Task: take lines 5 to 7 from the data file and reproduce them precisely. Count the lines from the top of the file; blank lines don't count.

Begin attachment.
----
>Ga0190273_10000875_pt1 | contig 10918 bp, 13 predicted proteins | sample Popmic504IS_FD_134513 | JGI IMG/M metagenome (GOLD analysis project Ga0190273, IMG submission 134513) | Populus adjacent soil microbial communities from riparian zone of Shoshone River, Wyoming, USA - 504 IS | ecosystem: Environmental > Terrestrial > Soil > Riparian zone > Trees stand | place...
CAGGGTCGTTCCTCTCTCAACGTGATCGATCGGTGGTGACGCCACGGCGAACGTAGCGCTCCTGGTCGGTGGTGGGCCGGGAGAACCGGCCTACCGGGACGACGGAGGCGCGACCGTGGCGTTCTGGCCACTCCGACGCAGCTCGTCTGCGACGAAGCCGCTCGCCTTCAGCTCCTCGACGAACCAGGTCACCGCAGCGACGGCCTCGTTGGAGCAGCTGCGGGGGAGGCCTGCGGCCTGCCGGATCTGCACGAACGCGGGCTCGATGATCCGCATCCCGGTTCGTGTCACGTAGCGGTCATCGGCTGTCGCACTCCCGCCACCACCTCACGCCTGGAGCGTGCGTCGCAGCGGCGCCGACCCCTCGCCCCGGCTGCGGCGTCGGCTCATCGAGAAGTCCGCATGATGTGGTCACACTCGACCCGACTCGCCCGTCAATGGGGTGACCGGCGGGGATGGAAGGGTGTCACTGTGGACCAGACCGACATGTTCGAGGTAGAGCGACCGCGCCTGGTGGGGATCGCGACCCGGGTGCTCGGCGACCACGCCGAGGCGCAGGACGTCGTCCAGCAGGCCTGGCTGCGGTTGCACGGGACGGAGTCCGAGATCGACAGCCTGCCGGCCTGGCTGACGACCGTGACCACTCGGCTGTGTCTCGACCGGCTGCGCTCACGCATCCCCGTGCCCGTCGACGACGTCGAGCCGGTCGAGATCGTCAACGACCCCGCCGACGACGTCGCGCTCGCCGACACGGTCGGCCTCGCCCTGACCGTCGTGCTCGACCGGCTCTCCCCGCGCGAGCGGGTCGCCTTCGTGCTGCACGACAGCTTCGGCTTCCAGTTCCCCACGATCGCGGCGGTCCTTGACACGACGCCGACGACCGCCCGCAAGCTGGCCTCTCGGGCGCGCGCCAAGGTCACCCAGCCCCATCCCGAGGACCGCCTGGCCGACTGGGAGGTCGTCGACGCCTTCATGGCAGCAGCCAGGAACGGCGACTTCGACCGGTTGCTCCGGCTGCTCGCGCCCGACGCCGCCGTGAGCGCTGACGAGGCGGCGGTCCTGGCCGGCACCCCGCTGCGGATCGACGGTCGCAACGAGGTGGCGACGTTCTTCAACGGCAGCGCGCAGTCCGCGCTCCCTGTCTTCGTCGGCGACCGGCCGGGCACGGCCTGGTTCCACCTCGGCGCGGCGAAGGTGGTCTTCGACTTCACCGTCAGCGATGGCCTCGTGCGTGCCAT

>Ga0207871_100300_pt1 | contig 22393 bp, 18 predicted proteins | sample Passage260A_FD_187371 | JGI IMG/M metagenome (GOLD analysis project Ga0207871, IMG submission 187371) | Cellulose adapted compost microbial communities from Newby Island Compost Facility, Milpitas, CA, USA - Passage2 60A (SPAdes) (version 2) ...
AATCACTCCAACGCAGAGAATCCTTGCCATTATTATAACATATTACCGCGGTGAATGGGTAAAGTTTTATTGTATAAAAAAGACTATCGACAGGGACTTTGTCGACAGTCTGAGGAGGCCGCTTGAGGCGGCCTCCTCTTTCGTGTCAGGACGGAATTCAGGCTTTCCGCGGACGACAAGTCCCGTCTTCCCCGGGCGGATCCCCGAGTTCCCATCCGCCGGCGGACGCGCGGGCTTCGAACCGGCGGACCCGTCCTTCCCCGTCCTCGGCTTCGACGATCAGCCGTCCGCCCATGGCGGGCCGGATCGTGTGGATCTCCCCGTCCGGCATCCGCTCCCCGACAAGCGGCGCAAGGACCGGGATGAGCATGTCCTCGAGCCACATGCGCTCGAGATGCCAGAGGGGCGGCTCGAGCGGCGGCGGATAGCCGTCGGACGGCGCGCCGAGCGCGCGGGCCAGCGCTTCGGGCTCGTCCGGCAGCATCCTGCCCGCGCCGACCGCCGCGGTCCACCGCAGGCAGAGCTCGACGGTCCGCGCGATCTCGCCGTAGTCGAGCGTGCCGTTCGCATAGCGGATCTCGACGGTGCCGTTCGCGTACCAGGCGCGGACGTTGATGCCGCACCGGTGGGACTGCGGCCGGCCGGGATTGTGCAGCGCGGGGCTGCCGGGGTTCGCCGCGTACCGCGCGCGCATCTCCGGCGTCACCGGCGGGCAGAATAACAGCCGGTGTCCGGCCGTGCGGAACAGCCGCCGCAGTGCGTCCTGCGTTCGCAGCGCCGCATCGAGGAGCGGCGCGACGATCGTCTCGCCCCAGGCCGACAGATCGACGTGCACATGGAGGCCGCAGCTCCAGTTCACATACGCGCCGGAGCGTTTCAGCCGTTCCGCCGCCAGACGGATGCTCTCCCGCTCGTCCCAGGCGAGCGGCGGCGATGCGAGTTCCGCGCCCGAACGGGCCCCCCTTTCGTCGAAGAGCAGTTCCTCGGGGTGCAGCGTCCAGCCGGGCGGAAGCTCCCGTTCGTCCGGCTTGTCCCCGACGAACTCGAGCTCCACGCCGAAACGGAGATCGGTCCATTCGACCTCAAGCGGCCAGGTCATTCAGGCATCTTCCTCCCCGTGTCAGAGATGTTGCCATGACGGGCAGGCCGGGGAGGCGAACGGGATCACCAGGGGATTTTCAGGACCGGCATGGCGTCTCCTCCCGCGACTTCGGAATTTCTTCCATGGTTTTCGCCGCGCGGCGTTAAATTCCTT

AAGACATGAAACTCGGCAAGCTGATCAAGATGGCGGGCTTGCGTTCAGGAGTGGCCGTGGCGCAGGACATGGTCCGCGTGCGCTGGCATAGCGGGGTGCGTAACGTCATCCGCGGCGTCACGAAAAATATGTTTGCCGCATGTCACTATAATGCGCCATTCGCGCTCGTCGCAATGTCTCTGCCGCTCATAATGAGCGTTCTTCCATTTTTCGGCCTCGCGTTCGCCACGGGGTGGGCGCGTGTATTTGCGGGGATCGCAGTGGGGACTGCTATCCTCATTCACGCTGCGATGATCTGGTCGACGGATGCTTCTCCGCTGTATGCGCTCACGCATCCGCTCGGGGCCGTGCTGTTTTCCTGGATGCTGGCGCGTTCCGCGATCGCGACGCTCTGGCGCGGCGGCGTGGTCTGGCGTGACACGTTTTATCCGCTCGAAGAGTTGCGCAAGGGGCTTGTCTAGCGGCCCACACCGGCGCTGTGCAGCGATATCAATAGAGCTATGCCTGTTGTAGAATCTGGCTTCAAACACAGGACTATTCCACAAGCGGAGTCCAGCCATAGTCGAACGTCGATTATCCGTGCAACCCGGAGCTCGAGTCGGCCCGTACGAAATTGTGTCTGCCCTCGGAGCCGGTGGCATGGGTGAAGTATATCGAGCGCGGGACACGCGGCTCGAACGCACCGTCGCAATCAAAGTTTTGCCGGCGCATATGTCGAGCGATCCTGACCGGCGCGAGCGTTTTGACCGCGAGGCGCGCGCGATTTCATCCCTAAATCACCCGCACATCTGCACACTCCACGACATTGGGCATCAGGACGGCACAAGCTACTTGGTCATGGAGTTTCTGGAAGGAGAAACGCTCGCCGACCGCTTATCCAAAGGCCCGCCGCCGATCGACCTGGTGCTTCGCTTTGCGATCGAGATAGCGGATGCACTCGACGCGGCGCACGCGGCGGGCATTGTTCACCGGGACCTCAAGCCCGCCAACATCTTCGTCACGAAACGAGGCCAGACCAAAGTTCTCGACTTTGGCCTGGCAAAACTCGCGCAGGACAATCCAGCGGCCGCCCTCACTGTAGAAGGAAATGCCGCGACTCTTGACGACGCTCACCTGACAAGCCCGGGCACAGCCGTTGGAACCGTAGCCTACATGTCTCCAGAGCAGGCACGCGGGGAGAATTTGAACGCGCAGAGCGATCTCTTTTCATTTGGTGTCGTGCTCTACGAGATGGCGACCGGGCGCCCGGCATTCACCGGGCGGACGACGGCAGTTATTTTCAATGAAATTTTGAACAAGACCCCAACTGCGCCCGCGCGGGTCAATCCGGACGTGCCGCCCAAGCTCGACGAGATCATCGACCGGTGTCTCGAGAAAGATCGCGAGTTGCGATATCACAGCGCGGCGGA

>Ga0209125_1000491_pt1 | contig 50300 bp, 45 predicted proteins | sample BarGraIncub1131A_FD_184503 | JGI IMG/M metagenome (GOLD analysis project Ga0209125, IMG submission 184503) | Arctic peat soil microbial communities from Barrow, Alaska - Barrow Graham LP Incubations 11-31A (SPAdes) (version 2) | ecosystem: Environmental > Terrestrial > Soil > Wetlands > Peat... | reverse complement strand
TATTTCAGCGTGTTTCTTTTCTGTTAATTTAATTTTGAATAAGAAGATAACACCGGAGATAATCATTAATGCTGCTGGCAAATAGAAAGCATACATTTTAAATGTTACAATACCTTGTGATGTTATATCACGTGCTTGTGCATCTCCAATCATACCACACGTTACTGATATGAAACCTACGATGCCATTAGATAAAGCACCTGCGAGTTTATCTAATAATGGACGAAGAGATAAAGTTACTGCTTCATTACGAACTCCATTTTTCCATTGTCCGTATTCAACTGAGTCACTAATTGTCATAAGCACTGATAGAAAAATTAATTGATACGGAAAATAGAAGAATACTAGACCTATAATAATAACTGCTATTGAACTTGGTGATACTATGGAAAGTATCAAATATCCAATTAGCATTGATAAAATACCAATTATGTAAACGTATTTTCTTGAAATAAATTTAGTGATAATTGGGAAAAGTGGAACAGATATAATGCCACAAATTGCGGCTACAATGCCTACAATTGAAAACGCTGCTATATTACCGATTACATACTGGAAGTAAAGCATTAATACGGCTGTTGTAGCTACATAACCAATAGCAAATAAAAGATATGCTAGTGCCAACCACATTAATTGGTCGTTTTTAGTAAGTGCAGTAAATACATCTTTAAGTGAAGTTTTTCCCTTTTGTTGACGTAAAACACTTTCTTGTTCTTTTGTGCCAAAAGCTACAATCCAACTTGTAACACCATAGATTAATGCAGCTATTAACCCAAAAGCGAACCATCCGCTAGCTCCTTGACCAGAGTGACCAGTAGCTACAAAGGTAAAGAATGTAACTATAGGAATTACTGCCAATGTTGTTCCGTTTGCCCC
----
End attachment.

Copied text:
AAGACATGAAACTCGGCAAGCTGATCAAGATGGCGGGCTTGCGTTCAGGAGTGGCCGTGGCGCAGGACATGGTCCGCGTGCGCTGGCATAGCGGGGTGCGTAACGTCATCCGCGGCGTCACGAAAAATATGTTTGCCGCATGTCACTATAATGCGCCATTCGCGCTCGTCGCAATGTCTCTGCCGCTCATAATGAGCGTTCTTCCATTTTTCGGCCTCGCGTTCGCCACGGGGTGGGCGCGTGTATTTGCGGGGATCGCAGTGGGGACTGCTATCCTCATTCACGCTGCGATGATCTGGTCGACGGATGCTTCTCCGCTGTATGCGCTCACGCATCCGCTCGGGGCCGTGCTGTTTTCCTGGATGCTGGCGCGTTCCGCGATCGCGACGCTCTGGCGCGGCGGCGTGGTCTGGCGTGACACGTTTTATCCGCTCGAAGAGTTGCGCAAGGGGCTTGTCTAGCGGCCCACACCGGCGCTGTGCAGCGATATCAATAGAGCTATGCCTGTTGTAGAATCTGGCTTCAAACACAGGACTATTCCACAAGCGGAGTCCAGCCATAGTCGAACGTCGATTATCCGTGCAACCCGGAGCTCGAGTCGGCCCGTACGAAATTGTGTCTGCCCTCGGAGCCGGTGGCATGGGTGAAGTATATCGAGCGCGGGACACGCGGCTCGAACGCACCGTCGCAATCAAAGTTTTGCCGGCGCATATGTCGAGCGATCCTGACCGGCGCGAGCGTTTTGACCGCGAGGCGCGCGCGATTTCATCCCTAAATCACCCGCACATCTGCACACTCCACGACATTGGGCATCAGGACGGCACAAGCTACTTGGTCATGGAGTTTCTGGAAGGAGAAACGCTCGCCGACCGCTTATCCAAAGGCCCGCCGCCGATCGACCTGGTGCTTCGCTTTGCGATCGAGATAGCGGATGCACTCGACGCGGCGCACGCGGCGGGCATTGTTCACCGGGACCTCAAGCCCGCCAACATCTTCGTCACGAAACGAGGCCAGACCAAAGTTCTCGACTTTGGCCTGGCAAAACTCGCGCAGGACAATCCAGCGGCCGCCCTCACTGTAGAAGGAAATGCCGCGACTCTTGACGACGCTCACCTGACAAGCCCGGGCACAGCCGTTGGAACCGTAGCCTACATGTCTCCAGAGCAGGCACGCGGGGAGAATTTGAACGCGCAGAGCGATCTCTTTTCATTTGGTGTCGTGCTCTACGAGATGGCGACCGGGCGCCCGGCATTCACCGGGCGGACGACGGCAGTTATTTTCAATGAAATTTTGAACAAGACCCCAACTGCGCCCGCGCGGGTCAATCCGGACGTGCCGCCCAAGCTCGACGAGATCATCGACCGGTGTCTCGAGAAAGATCGCGAGTTGCGATATCACAGCGCGGCGGA

>Ga0209125_1000491_pt1 | contig 50300 bp, 45 predicted proteins | sample BarGraIncub1131A_FD_184503 | JGI IMG/M metagenome (GOLD analysis project Ga0209125, IMG submission 184503) | Arctic peat soil microbial communities from Barrow, Alaska - Barrow Graham LP Incubations 11-31A (SPAdes) (version 2) | ecosystem: Environmental > Terrestrial > Soil > Wetlands > Peat... | reverse complement strand
TATTTCAGCGTGTTTCTTTTCTGTTAATTTAATTTTGAATAAGAAGATAACACCGGAGATAATCATTAATGCTGCTGGCAAATAGAAAGCATACATTTTAAATGTTACAATACCTTGTGATGTTATATCACGTGCTTGTGCATCTCCAATCATACCACACGTTACTGATATGAAACCTACGATGCCATTAGATAAAGCACCTGCGAGTTTATCTAATAATGGACGAAGAGATAAAGTTACTGCTTCATTACGAACTCCATTTTTCCATTGTCCGTATTCAACTGAGTCACTAATTGTCATAAGCACTGATAGAAAAATTAATTGATACGGAAAATAGAAGAATACTAGACCTATAATAATAACTGCTATTGAACTTGGTGATACTATGGAAAGTATCAAATATCCAATTAGCATTGATAAAATACCAATTATGTAAACGTATTTTCTTGAAATAAATTTAGTGATAATTGGGAAAAGTGGAACAGATATAATGCCACAAATTGCGGCTACAATGCCTACAATTGAAAACGCTGCTATATTACCGATTACATACTGGAAGTAAAGCATTAATACGGCTGTTGTAGCTACATAACCAATAGCAAATAAAAGATATGCTAGTGCCAACCACATTAATTGGTCGTTTTTAGTAAGTGCAGTAAATACATCTTTAAGTGAAGTTTTTCCCTTTTGTTGACGTAAAACACTTTCTTGTTCTTTTGTGCCAAAAGCTACAATCCAACTTGTAACACCATAGATTAATGCAGCTATTAACCCAAAAGCGAACCATCCGCTAGCTCCTTGACCAGAGTGACCAGTAGCTACAAAGGTAAAGAATGTAACTATAGGAATTACTGCCAATGTTGTTCCGTTTGCCCC